• 61 percent of American adults say a prayer on New Year’s Eve
  • 44 percent plan to kiss someone at midnight
  • 22 percent fall asleep before the New Year arrives
  • 45 percent make resolutions to lose weight, spend less, save more, etc.
  • 73 percent keep their resolutions for less than two days

One million people gather in Times Square and 2,000 pounds of confetti fall on their heads. One billion people around the world watch festivities on television. Ushering in the New Year is a momentous event.2

In the United States, we usher in the New Year with champagne, Auld Lang Syne, and a midnight kiss to ensure that our affections will last throughout the year. Not everybody celebrates the way we do, though.

  • In England, the first person to cross your threshold in the New Year is your First Footer, or Lucky Bird, and will determine what kind of luck you’ll have throughout the year.
  • In India, Hindus celebrate the New Year four times each year to welcome each of the four seasons. During Diwali, children light mustard oil lamps to attract the Goddess of Fortune to their homes.
  • In France, the celebration lasts for a month. Friends exchange cards and enjoy Papillottes – chocolates or candies with wrappers that pop like firecrackers when they are opened.
  • In Denmark, people save china dishes to break on friends’ thresholds during the New Year. A pile of broken dishes outside your home on New Year’s Day is a good sign, showing that you have many friends.

If you have any momentous events in your life, please let us know. We want you to be secure financially as momentous changes can alter financial plans.

We wish you a Happy New Year!

Market Commentary – December 17, 2018

Ouch!
It never feels good when the stock market heads south, and that’s what happened last week. The Standard & Poor’s 500 Index (S&P 500), Dow Jones Industrial Average, and Nasdaq Composite all moved into correction territory, which means the indices have fallen 10 percent or more from their previous peaks.

If you look at corporate earnings, the decline in U.S. stock values may seem a bit of a head scratcher. During the third quarter of 2018, almost four-fifths (78 percent) of companies in the S&P 500 were more profitable than analysts expected, according to FactSet Insight. Earnings grew by 25.9 percent – the fastest growth rate since 2010.

When you remember the stock market is a leading indicator, the mystery is resolved. Share prices reflect what investors expect will happen in the future, and third quarter earnings are in the past.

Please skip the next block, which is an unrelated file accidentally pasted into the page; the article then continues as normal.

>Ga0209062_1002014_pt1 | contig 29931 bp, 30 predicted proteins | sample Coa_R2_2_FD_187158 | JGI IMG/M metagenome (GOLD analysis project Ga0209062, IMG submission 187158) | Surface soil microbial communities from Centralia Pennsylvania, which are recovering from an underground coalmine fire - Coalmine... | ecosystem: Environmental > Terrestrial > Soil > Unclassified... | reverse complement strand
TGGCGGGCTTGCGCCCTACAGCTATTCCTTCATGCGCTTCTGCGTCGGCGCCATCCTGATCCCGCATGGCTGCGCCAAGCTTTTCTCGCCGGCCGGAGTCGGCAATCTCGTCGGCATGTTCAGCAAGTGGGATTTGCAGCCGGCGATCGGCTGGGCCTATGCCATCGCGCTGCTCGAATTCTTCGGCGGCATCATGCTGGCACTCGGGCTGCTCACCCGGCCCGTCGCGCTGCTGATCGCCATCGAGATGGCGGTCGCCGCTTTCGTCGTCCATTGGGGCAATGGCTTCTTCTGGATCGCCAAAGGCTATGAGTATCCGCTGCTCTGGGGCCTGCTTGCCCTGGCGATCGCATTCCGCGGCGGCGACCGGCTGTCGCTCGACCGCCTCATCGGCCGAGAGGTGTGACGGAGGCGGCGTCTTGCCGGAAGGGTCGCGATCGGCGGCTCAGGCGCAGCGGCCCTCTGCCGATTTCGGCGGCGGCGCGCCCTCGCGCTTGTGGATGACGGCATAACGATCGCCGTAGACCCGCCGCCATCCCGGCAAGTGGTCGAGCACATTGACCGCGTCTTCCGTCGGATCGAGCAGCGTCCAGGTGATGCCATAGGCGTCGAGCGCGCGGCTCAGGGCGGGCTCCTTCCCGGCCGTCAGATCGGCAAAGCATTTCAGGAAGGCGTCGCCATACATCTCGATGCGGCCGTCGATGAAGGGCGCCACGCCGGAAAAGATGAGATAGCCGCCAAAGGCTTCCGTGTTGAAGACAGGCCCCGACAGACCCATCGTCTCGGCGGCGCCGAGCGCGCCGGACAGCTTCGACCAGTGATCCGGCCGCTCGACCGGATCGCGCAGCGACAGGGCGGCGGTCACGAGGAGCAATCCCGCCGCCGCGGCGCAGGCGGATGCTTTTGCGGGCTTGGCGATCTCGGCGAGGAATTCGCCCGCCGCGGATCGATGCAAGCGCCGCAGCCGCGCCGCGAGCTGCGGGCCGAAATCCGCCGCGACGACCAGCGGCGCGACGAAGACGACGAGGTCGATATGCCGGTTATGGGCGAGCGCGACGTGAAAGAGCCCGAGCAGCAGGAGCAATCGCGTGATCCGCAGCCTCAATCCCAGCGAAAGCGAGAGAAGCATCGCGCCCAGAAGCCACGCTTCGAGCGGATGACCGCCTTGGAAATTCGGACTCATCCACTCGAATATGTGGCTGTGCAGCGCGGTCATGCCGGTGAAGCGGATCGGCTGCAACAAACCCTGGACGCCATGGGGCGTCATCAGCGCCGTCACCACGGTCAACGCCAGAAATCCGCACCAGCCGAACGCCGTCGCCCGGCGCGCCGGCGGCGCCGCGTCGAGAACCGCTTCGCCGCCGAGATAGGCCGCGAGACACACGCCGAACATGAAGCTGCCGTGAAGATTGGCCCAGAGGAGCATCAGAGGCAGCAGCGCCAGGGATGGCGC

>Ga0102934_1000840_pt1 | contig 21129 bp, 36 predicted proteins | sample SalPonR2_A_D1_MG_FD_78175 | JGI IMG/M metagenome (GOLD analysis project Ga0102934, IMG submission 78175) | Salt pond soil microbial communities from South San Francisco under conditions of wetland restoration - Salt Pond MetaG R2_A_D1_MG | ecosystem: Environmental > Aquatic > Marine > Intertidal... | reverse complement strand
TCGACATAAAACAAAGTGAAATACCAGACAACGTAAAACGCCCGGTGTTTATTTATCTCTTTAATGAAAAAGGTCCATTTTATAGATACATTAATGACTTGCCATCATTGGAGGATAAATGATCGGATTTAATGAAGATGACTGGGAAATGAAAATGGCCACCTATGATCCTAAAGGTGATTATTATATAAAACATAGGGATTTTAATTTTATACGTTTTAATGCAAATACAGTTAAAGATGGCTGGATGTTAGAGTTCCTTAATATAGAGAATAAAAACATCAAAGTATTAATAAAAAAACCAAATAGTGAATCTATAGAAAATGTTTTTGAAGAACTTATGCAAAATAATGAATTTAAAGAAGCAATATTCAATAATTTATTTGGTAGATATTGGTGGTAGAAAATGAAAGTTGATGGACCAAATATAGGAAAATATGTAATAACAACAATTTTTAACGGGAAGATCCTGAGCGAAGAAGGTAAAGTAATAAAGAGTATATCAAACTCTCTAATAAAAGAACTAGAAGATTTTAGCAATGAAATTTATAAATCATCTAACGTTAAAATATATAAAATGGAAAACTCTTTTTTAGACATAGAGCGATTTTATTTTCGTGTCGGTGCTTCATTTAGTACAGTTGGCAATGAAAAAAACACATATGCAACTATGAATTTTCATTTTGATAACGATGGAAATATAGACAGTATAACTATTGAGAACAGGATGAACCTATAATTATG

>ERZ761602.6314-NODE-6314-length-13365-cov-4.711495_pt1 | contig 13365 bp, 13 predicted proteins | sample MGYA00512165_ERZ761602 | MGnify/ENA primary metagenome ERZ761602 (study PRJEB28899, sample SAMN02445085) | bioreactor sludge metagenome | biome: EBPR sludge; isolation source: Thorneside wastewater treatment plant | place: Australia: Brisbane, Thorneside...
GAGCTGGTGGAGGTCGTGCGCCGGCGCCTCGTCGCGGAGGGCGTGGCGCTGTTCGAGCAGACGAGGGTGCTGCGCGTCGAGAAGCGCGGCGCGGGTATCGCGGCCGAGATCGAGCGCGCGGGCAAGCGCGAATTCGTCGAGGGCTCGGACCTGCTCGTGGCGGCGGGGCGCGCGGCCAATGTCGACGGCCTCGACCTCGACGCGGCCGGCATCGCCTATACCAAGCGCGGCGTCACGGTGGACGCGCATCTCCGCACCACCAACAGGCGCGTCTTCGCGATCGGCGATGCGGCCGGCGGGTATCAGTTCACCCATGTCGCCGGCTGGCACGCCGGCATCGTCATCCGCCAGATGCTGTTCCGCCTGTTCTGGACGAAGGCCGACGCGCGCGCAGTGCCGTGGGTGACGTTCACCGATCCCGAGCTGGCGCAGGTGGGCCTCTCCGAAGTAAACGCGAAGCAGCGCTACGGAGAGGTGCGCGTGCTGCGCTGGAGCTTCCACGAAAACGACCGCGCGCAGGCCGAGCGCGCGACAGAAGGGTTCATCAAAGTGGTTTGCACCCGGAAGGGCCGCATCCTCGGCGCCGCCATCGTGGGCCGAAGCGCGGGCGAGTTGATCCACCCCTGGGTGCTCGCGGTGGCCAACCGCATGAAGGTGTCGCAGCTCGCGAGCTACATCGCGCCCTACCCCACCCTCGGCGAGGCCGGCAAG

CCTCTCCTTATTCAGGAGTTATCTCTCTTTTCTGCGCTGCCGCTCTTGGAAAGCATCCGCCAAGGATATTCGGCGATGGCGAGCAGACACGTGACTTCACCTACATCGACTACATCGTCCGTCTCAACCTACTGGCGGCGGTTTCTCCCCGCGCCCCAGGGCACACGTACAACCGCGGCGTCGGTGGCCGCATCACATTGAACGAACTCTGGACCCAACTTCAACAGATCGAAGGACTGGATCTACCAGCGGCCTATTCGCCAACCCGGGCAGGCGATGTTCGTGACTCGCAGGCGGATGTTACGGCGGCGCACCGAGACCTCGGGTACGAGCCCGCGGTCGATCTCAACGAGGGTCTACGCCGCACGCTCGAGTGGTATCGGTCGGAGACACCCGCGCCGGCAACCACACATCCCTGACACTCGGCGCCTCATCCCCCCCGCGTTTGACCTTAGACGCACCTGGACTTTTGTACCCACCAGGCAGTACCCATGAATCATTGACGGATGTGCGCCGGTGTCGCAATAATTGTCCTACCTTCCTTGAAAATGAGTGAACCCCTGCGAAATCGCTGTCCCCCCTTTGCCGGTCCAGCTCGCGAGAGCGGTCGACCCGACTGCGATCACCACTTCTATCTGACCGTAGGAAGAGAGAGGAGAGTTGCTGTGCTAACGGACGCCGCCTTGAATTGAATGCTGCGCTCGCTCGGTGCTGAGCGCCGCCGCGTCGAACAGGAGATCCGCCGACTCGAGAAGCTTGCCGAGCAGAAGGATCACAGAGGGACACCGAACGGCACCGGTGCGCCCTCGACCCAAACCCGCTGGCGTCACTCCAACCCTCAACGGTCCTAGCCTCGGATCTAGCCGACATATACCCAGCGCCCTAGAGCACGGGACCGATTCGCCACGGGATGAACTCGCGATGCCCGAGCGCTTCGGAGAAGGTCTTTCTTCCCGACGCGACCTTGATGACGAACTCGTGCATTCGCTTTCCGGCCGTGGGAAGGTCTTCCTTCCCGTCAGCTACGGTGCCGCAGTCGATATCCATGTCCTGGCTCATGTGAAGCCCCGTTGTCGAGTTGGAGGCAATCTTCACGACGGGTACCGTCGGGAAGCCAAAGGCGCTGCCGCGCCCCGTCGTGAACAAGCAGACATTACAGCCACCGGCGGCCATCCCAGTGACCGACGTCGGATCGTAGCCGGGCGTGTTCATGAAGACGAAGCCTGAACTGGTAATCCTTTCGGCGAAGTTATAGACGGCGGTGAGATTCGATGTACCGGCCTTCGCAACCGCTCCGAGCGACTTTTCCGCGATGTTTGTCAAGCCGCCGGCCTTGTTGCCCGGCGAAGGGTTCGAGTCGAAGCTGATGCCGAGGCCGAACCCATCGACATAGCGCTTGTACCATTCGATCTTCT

So, what moved the market last week? Investors’ concerns included slowing global economic growth. Dave Shellock of Financial Times reported:
“World equities closed out the week on a soft note as disappointing economic reports out of China and the eurozone heightened concern over the outlook for global growth…the big focus was on China, where activity and spending data confirmed that the country’s economy had a dismal November.”

Monetary policy and geopolitical issues, including the possibility of a U.S. government shutdown and ongoing Brexit follies, contributed to investor pessimism. The American Association of Individual Investors Sentiment Survey showed a 17-point decline in bullish sentiment and an 18.4-point increase in bearish sentiment.

When stock markets leave you feeling like Santa dropped coal in your stocking, it may be helpful to remember the words of Warren Buffett, “Be fearful when others are greedy and greedy when others are fearful.”

When the holidays are just too much. Around the holidays, it’s easy to become stressed and overwhelmed. Psychology Today offered some suggestions that may help you stay merry and bright, no matter what the season brings.

  1. Don’t lose sight of what makes you happy. It’s easy to become obsessed with everything being perfect. If you find yourself snapping because the shopper next to you got the last one, the holiday light display is sagging, or the table isn’t set just right, take a deep breath. True happiness often is found in everyday routines and healthy relationships.
  2. Give thanks for what you have. This seems like a natural corollary to point number one. Instead of focusing on what’s not quite right, redirect your thinking. Sure, your great aunt’s stories are inappropriate, and the mashed potato incident wasn’t great, but there are some good moments, too. If you can, find time to write down the things for which you are grateful to have in your life. Then, review it as needed.
  3. Do nice things for other people. Not everyone has a warm coat, much less a warm home and a patience-trying holiday meal. Giving to others can help give meaning to the season. You could donate to a favorite charity, help out at a food pantry or a shelter, or visit elderly neighbors. One of the very best aspects of giving is that it can make us happier.
  4. Embrace experiences. If you want to have a memorable holiday, don’t buy lots of gifts. Give experiences. Happiness research suggests, “…happiness is derived from experiences, not things…when they are shared, experiences allow us to get closer to others in a way impossible with inanimate objects that we can buy,” reported Paul Ratner on BigThink.com.

 

Weekly Focus – Think About It